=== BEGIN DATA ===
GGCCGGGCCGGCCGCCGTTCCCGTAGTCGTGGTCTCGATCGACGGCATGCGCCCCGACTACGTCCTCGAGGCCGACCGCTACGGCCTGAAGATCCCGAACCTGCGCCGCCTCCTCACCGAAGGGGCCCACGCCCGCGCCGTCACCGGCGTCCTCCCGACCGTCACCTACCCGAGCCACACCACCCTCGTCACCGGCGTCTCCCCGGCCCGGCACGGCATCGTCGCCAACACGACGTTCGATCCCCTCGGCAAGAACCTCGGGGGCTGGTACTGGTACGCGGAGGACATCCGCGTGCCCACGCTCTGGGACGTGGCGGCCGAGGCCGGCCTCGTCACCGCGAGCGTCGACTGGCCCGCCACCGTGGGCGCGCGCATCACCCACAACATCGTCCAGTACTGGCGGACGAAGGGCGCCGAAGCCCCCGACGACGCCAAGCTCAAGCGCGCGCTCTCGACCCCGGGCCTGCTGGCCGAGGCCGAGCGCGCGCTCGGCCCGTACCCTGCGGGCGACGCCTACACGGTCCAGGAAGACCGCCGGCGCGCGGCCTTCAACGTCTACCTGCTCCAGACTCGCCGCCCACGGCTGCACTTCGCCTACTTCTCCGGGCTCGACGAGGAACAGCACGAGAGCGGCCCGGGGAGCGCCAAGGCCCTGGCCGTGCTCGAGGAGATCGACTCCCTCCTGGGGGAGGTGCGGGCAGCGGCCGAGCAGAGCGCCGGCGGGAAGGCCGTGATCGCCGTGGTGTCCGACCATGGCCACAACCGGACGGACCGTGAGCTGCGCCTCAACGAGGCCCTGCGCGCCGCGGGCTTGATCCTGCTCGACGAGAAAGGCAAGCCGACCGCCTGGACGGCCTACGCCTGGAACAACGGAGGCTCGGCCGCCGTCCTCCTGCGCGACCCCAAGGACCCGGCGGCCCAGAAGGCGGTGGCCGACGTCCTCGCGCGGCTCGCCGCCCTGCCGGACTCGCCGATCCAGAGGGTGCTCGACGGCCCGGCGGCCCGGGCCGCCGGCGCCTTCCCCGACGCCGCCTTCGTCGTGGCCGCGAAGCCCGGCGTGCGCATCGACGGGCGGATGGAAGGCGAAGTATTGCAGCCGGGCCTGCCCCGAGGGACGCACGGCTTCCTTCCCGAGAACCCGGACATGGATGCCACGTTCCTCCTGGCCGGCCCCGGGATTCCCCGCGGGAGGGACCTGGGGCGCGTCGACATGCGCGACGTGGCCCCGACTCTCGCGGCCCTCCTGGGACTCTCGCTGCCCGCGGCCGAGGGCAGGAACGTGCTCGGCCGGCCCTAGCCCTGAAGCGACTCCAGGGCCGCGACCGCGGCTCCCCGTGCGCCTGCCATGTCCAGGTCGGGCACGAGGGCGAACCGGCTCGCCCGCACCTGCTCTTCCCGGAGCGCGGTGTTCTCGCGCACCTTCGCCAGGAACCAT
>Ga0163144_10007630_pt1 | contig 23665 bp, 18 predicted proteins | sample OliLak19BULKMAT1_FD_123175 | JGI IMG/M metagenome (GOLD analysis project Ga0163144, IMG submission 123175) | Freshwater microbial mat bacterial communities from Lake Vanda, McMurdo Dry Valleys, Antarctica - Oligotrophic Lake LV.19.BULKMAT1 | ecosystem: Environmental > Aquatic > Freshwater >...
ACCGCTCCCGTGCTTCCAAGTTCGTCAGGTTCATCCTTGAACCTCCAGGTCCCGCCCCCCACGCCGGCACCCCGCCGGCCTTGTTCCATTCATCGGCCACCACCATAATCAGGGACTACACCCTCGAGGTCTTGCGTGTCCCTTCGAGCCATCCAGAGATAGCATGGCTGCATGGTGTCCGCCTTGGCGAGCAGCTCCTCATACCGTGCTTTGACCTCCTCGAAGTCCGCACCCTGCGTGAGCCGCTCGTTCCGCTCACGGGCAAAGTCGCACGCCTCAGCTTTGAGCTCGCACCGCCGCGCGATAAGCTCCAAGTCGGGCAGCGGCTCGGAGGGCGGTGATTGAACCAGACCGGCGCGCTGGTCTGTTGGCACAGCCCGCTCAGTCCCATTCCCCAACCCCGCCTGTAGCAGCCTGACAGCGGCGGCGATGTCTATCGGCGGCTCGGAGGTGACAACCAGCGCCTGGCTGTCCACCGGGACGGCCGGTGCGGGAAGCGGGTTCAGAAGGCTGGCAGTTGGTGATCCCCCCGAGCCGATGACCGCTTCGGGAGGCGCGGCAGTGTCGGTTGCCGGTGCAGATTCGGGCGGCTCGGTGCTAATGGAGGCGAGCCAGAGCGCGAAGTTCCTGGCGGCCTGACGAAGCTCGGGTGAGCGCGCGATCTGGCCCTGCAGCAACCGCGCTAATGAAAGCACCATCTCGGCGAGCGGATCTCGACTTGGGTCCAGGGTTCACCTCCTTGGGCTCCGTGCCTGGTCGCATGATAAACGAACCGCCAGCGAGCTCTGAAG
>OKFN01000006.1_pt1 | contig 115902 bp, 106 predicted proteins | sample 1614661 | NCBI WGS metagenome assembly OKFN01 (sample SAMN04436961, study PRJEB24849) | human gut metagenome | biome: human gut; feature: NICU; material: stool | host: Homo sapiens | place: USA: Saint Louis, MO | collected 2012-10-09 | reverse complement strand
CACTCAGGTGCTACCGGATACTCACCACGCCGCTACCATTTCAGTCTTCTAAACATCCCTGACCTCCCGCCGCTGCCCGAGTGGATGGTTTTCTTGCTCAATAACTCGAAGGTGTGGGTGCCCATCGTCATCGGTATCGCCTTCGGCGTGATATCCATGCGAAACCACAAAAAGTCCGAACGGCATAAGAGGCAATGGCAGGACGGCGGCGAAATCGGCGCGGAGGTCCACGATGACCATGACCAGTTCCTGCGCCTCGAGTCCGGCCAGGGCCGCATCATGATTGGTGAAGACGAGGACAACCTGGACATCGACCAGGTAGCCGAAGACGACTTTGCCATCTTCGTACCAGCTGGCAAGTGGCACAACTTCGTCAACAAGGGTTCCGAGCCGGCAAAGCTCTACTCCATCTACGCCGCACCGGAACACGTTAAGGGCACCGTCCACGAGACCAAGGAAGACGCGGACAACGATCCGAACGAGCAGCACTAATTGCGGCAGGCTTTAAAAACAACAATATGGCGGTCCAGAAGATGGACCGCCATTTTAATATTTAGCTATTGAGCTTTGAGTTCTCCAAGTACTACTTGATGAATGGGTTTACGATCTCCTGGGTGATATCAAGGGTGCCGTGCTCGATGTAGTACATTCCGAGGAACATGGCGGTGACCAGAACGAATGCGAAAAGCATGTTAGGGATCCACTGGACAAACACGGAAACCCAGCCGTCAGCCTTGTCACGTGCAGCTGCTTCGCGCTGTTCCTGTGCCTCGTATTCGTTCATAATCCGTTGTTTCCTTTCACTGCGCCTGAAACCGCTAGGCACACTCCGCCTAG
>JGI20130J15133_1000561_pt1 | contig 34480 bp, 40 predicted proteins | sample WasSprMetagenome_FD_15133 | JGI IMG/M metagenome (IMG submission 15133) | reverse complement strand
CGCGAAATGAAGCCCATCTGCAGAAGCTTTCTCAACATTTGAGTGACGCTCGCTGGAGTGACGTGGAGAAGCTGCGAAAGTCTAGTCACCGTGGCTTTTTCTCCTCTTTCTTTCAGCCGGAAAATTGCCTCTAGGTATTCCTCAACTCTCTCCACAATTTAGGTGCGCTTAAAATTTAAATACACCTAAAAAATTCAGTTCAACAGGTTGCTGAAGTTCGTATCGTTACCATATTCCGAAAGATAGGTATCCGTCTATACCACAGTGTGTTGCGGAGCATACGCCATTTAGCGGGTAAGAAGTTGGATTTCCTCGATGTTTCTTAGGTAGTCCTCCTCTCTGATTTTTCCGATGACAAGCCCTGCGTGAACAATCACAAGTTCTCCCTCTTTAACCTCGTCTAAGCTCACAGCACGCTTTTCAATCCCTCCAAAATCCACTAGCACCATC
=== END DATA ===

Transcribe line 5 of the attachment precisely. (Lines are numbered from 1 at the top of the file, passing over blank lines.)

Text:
CACTCAGGTGCTACCGGATACTCACCACGCCGCTACCATTTCAGTCTTCTAAACATCCCTGACCTCCCGCCGCTGCCCGAGTGGATGGTTTTCTTGCTCAATAACTCGAAGGTGTGGGTGCCCATCGTCATCGGTATCGCCTTCGGCGTGATATCCATGCGAAACCACAAAAAGTCCGAACGGCATAAGAGGCAATGGCAGGACGGCGGCGAAATCGGCGCGGAGGTCCACGATGACCATGACCAGTTCCTGCGCCTCGAGTCCGGCCAGGGCCGCATCATGATTGGTGAAGACGAGGACAACCTGGACATCGACCAGGTAGCCGAAGACGACTTTGCCATCTTCGTACCAGCTGGCAAGTGGCACAACTTCGTCAACAAGGGTTCCGAGCCGGCAAAGCTCTACTCCATCTACGCCGCACCGGAACACGTTAAGGGCACCGTCCACGAGACCAAGGAAGACGCGGACAACGATCCGAACGAGCAGCACTAATTGCGGCAGGCTTTAAAAACAACAATATGGCGGTCCAGAAGATGGACCGCCATTTTAATATTTAGCTATTGAGCTTTGAGTTCTCCAAGTACTACTTGATGAATGGGTTTACGATCTCCTGGGTGATATCAAGGGTGCCGTGCTCGATGTAGTACATTCCGAGGAACATGGCGGTGACCAGAACGAATGCGAAAAGCATGTTAGGGATCCACTGGACAAACACGGAAACCCAGCCGTCAGCCTTGTCACGTGCAGCTGCTTCGCGCTGTTCCTGTGCCTCGTATTCGTTCATAATCCGTTGTTTCCTTTCACTGCGCCTGAAACCGCTAGGCACACTCCGCCTAG